Cyber security month — your private pictures aren’t

Editor’s note (*snerk*): October is National Cyber Security Awareness Month.

One of the most commonly repeated pieces of advice given about privacy on the Internet is “be careful who you allow to see your stuff.” That advice is good, but it doesn’t quite cover it.  Pictures posted on many social networking sites can be set to only be viewed by your friends, or even subsets of friends.  However, there are ways around those protections.  On Facebook, anyone who has access to the picture can copy the picture’s URL and send or post it to others. The URL allows anyone, even people without Facebook accounts to view the picture. On MySpace, there was a way to view any users pictures from a slide show, so long as you knew their ID number (which is easily obtainable).  This has since been fixed, it seems. There are also methods for finding private pictures on Photobucket and other sites.

Beyond the somewhat innocent ways of compromising your pictures, there are also more sinister ways of losing control of your content.  If you have a weak password, or reuse passwords, or let your password be known, you are open to someone compromising your account and removing, changing, or adding content.  This has the potential to be very damaging to your personal life.  And of course, anything that can be viewed on screen can be copied in a screen capture and posted anywhere.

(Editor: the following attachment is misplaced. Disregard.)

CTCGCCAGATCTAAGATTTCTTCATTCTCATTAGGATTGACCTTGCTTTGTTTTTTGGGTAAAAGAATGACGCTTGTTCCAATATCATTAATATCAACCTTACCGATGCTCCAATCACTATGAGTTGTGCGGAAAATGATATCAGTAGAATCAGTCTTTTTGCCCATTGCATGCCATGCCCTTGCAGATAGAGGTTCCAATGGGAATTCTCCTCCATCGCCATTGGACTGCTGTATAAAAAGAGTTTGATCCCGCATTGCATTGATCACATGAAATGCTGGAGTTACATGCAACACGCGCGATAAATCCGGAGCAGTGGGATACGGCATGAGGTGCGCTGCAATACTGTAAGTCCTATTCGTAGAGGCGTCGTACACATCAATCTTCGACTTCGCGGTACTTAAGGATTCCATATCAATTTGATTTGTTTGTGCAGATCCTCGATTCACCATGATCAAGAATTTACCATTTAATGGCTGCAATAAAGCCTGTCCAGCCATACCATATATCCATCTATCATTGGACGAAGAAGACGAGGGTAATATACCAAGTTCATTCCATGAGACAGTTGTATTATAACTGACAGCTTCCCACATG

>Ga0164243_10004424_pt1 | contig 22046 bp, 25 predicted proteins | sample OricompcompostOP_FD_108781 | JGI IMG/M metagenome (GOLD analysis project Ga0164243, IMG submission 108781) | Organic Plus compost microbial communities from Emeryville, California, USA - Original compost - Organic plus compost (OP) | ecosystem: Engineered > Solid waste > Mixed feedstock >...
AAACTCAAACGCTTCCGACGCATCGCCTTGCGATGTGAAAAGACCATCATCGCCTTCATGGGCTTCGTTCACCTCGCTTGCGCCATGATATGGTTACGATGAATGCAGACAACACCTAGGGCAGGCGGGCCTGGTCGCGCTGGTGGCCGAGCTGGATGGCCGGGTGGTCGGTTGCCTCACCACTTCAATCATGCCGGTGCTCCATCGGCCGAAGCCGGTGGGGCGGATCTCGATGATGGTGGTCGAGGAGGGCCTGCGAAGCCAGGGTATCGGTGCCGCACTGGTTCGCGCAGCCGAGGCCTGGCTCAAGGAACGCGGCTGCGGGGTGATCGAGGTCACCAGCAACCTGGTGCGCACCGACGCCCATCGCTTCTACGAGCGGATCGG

That isn’t to say that your content shouldn’t be controlled.  It is still a wise idea to try to keep tabs on things you don’t want everyone to see.  The important thing to remember is that your private pictures aren’t, and anything on the Internet might eventually make its way into public view.